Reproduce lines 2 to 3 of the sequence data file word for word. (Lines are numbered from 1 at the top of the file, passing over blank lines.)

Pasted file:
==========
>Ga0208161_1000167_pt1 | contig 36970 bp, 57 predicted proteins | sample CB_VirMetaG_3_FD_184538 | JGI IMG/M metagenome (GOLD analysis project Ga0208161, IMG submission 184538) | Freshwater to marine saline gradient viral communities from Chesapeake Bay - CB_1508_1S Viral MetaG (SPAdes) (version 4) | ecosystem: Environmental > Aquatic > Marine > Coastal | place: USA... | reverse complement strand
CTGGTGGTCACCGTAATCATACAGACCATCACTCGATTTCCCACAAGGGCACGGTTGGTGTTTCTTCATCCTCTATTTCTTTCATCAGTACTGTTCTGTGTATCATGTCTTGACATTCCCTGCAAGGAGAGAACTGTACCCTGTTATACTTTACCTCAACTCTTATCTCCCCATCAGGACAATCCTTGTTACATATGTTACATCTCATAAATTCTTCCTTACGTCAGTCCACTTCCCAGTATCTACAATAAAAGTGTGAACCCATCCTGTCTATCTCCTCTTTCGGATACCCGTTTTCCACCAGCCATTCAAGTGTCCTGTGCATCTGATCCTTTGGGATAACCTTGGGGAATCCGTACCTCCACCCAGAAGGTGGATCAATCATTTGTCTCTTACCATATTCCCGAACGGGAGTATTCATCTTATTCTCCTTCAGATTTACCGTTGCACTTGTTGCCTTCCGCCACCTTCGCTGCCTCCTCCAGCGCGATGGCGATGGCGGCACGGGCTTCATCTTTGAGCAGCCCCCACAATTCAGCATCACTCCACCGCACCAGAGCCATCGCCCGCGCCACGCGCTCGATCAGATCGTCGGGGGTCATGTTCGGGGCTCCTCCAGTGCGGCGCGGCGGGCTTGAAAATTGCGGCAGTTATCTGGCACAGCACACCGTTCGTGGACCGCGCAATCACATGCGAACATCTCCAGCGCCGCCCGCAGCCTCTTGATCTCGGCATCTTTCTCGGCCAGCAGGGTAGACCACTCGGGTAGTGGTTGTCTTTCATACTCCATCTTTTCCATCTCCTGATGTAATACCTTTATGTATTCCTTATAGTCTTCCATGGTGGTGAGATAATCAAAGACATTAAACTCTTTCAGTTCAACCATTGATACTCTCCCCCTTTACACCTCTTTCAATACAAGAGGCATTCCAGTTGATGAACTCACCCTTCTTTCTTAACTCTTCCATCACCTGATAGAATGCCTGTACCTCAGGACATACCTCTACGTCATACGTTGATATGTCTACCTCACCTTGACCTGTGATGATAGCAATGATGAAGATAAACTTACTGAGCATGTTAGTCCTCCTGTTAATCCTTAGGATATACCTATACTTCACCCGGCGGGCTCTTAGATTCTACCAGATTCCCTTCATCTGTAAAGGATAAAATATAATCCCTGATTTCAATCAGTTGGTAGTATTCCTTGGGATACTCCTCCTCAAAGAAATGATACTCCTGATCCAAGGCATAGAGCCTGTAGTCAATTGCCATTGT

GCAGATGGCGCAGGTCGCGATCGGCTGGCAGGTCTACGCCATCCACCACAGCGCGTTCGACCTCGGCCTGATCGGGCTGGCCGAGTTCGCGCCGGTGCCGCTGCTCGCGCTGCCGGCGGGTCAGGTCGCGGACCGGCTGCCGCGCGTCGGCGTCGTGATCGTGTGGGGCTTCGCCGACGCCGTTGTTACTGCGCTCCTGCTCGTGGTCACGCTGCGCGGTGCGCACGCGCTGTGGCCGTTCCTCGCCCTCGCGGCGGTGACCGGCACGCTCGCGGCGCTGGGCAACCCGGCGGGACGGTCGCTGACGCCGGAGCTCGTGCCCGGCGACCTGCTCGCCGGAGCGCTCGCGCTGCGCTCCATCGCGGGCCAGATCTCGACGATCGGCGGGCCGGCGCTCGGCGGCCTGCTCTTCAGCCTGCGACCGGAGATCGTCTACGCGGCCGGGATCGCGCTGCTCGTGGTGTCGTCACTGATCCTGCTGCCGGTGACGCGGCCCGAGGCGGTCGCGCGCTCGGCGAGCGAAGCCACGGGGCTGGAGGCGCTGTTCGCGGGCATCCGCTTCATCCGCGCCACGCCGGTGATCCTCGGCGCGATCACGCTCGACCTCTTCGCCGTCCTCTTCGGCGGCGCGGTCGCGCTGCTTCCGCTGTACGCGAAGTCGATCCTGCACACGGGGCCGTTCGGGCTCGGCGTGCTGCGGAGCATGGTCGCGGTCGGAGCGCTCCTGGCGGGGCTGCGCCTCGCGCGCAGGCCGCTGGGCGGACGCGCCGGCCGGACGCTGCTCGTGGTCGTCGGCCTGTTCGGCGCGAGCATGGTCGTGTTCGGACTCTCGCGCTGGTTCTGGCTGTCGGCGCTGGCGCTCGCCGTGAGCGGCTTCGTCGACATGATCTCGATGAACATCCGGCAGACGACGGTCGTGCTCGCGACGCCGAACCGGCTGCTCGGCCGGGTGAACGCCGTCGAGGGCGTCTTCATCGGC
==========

CTGGTGGTCACCGTAATCATACAGACCATCACTCGATTTCCCACAAGGGCACGGTTGGTGTTTCTTCATCCTCTATTTCTTTCATCAGTACTGTTCTGTGTATCATGTCTTGACATTCCCTGCAAGGAGAGAACTGTACCCTGTTATACTTTACCTCAACTCTTATCTCCCCATCAGGACAATCCTTGTTACATATGTTACATCTCATAAATTCTTCCTTACGTCAGTCCACTTCCCAGTATCTACAATAAAAGTGTGAACCCATCCTGTCTATCTCCTCTTTCGGATACCCGTTTTCCACCAGCCATTCAAGTGTCCTGTGCATCTGATCCTTTGGGATAACCTTGGGGAATCCGTACCTCCACCCAGAAGGTGGATCAATCATTTGTCTCTTACCATATTCCCGAACGGGAGTATTCATCTTATTCTCCTTCAGATTTACCGTTGCACTTGTTGCCTTCCGCCACCTTCGCTGCCTCCTCCAGCGCGATGGCGATGGCGGCACGGGCTTCATCTTTGAGCAGCCCCCACAATTCAGCATCACTCCACCGCACCAGAGCCATCGCCCGCGCCACGCGCTCGATCAGATCGTCGGGGGTCATGTTCGGGGCTCCTCCAGTGCGGCGCGGCGGGCTTGAAAATTGCGGCAGTTATCTGGCACAGCACACCGTTCGTGGACCGCGCAATCACATGCGAACATCTCCAGCGCCGCCCGCAGCCTCTTGATCTCGGCATCTTTCTCGGCCAGCAGGGTAGACCACTCGGGTAGTGGTTGTCTTTCATACTCCATCTTTTCCATCTCCTGATGTAATACCTTTATGTATTCCTTATAGTCTTCCATGGTGGTGAGATAATCAAAGACATTAAACTCTTTCAGTTCAACCATTGATACTCTCCCCCTTTACACCTCTTTCAATACAAGAGGCATTCCAGTTGATGAACTCACCCTTCTTTCTTAACTCTTCCATCACCTGATAGAATGCCTGTACCTCAGGACATACCTCTACGTCATACGTTGATATGTCTACCTCACCTTGACCTGTGATGATAGCAATGATGAAGATAAACTTACTGAGCATGTTAGTCCTCCTGTTAATCCTTAGGATATACCTATACTTCACCCGGCGGGCTCTTAGATTCTACCAGATTCCCTTCATCTGTAAAGGATAAAATATAATCCCTGATTTCAATCAGTTGGTAGTATTCCTTGGGATACTCCTCCTCAAAGAAATGATACTCCTGATCCAAGGCATAGAGCCTGTAGTCAATTGCCATTGT

GCAGATGGCGCAGGTCGCGATCGGCTGGCAGGTCTACGCCATCCACCACAGCGCGTTCGACCTCGGCCTGATCGGGCTGGCCGAGTTCGCGCCGGTGCCGCTGCTCGCGCTGCCGGCGGGTCAGGTCGCGGACCGGCTGCCGCGCGTCGGCGTCGTGATCGTGTGGGGCTTCGCCGACGCCGTTGTTACTGCGCTCCTGCTCGTGGTCACGCTGCGCGGTGCGCACGCGCTGTGGCCGTTCCTCGCCCTCGCGGCGGTGACCGGCACGCTCGCGGCGCTGGGCAACCCGGCGGGACGGTCGCTGACGCCGGAGCTCGTGCCCGGCGACCTGCTCGCCGGAGCGCTCGCGCTGCGCTCCATCGCGGGCCAGATCTCGACGATCGGCGGGCCGGCGCTCGGCGGCCTGCTCTTCAGCCTGCGACCGGAGATCGTCTACGCGGCCGGGATCGCGCTGCTCGTGGTGTCGTCACTGATCCTGCTGCCGGTGACGCGGCCCGAGGCGGTCGCGCGCTCGGCGAGCGAAGCCACGGGGCTGGAGGCGCTGTTCGCGGGCATCCGCTTCATCCGCGCCACGCCGGTGATCCTCGGCGCGATCACGCTCGACCTCTTCGCCGTCCTCTTCGGCGGCGCGGTCGCGCTGCTTCCGCTGTACGCGAAGTCGATCCTGCACACGGGGCCGTTCGGGCTCGGCGTGCTGCGGAGCATGGTCGCGGTCGGAGCGCTCCTGGCGGGGCTGCGCCTCGCGCGCAGGCCGCTGGGCGGACGCGCCGGCCGGACGCTGCTCGTGGTCGTCGGCCTGTTCGGCGCGAGCATGGTCGTGTTCGGACTCTCGCGCTGGTTCTGGCTGTCGGCGCTGGCGCTCGCCGTGAGCGGCTTCGTCGACATGATCTCGATGAACATCCGGCAGACGACGGTCGTGCTCGCGACGCCGAACCGGCTGCTCGGCCGGGTGAACGCCGTCGAGGGCGTCTTCATCGGC